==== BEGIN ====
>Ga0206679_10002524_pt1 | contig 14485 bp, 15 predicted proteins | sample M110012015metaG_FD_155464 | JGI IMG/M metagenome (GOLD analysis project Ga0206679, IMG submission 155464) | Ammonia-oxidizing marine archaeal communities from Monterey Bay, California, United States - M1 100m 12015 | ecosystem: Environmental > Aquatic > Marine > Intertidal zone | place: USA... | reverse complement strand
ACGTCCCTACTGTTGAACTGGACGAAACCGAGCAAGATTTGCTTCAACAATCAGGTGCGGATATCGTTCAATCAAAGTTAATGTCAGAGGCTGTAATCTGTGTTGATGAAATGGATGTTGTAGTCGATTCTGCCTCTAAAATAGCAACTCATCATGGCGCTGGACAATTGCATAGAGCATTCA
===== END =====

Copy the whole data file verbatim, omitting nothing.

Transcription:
>Ga0206679_10002524_pt1 | contig 14485 bp, 15 predicted proteins | sample M110012015metaG_FD_155464 | JGI IMG/M metagenome (GOLD analysis project Ga0206679, IMG submission 155464) | Ammonia-oxidizing marine archaeal communities from Monterey Bay, California, United States - M1 100m 12015 | ecosystem: Environmental > Aquatic > Marine > Intertidal zone | place: USA... | reverse complement strand
ACGTCCCTACTGTTGAACTGGACGAAACCGAGCAAGATTTGCTTCAACAATCAGGTGCGGATATCGTTCAATCAAAGTTAATGTCAGAGGCTGTAATCTGTGTTGATGAAATGGATGTTGTAGTCGATTCTGCCTCTAAAATAGCAACTCATCATGGCGCTGGACAATTGCATAGAGCATTCA